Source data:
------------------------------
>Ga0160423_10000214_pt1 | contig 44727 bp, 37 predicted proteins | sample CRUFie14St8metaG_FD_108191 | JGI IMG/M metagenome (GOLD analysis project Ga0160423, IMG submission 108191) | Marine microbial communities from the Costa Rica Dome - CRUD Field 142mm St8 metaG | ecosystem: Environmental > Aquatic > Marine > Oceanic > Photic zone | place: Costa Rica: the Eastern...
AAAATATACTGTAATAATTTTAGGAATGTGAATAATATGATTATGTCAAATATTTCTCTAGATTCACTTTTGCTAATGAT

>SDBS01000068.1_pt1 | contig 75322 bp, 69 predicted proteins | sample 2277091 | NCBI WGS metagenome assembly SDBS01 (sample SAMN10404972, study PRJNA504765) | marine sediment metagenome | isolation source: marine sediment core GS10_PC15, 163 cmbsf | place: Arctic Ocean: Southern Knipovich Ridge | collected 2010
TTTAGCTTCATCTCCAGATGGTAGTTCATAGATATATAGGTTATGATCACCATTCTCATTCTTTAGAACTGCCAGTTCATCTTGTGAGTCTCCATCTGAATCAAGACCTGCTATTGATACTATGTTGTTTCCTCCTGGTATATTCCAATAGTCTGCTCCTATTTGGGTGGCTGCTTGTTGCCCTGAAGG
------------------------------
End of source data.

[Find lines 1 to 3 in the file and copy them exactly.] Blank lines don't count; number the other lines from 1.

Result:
>Ga0160423_10000214_pt1 | contig 44727 bp, 37 predicted proteins | sample CRUFie14St8metaG_FD_108191 | JGI IMG/M metagenome (GOLD analysis project Ga0160423, IMG submission 108191) | Marine microbial communities from the Costa Rica Dome - CRUD Field 142mm St8 metaG | ecosystem: Environmental > Aquatic > Marine > Oceanic > Photic zone | place: Costa Rica: the Eastern...
AAAATATACTGTAATAATTTTAGGAATGTGAATAATATGATTATGTCAAATATTTCTCTAGATTCACTTTTGCTAATGAT

>SDBS01000068.1_pt1 | contig 75322 bp, 69 predicted proteins | sample 2277091 | NCBI WGS metagenome assembly SDBS01 (sample SAMN10404972, study PRJNA504765) | marine sediment metagenome | isolation source: marine sediment core GS10_PC15, 163 cmbsf | place: Arctic Ocean: Southern Knipovich Ridge | collected 2010